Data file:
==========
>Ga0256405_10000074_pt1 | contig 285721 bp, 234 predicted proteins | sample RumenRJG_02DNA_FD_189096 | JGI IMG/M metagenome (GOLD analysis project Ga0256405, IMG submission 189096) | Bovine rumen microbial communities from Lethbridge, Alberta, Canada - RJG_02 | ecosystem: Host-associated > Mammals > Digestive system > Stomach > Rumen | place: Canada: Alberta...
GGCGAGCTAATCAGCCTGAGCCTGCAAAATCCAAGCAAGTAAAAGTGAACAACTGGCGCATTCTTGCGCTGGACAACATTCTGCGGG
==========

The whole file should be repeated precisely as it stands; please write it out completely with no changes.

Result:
>Ga0256405_10000074_pt1 | contig 285721 bp, 234 predicted proteins | sample RumenRJG_02DNA_FD_189096 | JGI IMG/M metagenome (GOLD analysis project Ga0256405, IMG submission 189096) | Bovine rumen microbial communities from Lethbridge, Alberta, Canada - RJG_02 | ecosystem: Host-associated > Mammals > Digestive system > Stomach > Rumen | place: Canada: Alberta...
GGCGAGCTAATCAGCCTGAGCCTGCAAAATCCAAGCAAGTAAAAGTGAACAACTGGCGCATTCTTGCGCTGGACAACATTCTGCGGG